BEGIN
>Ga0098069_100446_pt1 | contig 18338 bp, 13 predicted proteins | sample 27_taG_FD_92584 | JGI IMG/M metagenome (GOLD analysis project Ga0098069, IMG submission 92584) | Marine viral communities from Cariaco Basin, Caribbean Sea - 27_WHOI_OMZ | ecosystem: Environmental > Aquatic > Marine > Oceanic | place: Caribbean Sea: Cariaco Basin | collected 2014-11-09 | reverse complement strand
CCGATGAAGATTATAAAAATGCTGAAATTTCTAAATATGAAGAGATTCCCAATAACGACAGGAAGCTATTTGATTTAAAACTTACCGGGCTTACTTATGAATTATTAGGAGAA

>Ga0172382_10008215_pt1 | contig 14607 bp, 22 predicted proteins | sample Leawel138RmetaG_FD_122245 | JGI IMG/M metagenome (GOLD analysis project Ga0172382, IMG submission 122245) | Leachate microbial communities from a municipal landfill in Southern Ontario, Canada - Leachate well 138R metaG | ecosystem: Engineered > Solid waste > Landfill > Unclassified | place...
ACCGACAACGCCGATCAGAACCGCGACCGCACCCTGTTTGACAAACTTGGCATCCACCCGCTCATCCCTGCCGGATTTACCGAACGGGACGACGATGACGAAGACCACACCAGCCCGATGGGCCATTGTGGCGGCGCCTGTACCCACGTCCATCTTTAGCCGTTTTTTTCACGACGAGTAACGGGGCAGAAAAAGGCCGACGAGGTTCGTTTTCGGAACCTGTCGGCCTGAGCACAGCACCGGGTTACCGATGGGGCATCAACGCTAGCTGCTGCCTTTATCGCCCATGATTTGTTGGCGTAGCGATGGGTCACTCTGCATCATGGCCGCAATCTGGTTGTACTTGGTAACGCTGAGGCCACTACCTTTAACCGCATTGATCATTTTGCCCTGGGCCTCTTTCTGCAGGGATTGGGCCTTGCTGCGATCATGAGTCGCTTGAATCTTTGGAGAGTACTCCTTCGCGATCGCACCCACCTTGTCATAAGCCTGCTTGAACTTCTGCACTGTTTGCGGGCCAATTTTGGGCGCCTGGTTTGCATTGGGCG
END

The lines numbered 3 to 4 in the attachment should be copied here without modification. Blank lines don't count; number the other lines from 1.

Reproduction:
>Ga0172382_10008215_pt1 | contig 14607 bp, 22 predicted proteins | sample Leawel138RmetaG_FD_122245 | JGI IMG/M metagenome (GOLD analysis project Ga0172382, IMG submission 122245) | Leachate microbial communities from a municipal landfill in Southern Ontario, Canada - Leachate well 138R metaG | ecosystem: Engineered > Solid waste > Landfill > Unclassified | place...
ACCGACAACGCCGATCAGAACCGCGACCGCACCCTGTTTGACAAACTTGGCATCCACCCGCTCATCCCTGCCGGATTTACCGAACGGGACGACGATGACGAAGACCACACCAGCCCGATGGGCCATTGTGGCGGCGCCTGTACCCACGTCCATCTTTAGCCGTTTTTTTCACGACGAGTAACGGGGCAGAAAAAGGCCGACGAGGTTCGTTTTCGGAACCTGTCGGCCTGAGCACAGCACCGGGTTACCGATGGGGCATCAACGCTAGCTGCTGCCTTTATCGCCCATGATTTGTTGGCGTAGCGATGGGTCACTCTGCATCATGGCCGCAATCTGGTTGTACTTGGTAACGCTGAGGCCACTACCTTTAACCGCATTGATCATTTTGCCCTGGGCCTCTTTCTGCAGGGATTGGGCCTTGCTGCGATCATGAGTCGCTTGAATCTTTGGAGAGTACTCCTTCGCGATCGCACCCACCTTGTCATAAGCCTGCTTGAACTTCTGCACTGTTTGCGGGCCAATTTTGGGCGCCTGGTTTGCATTGGGCG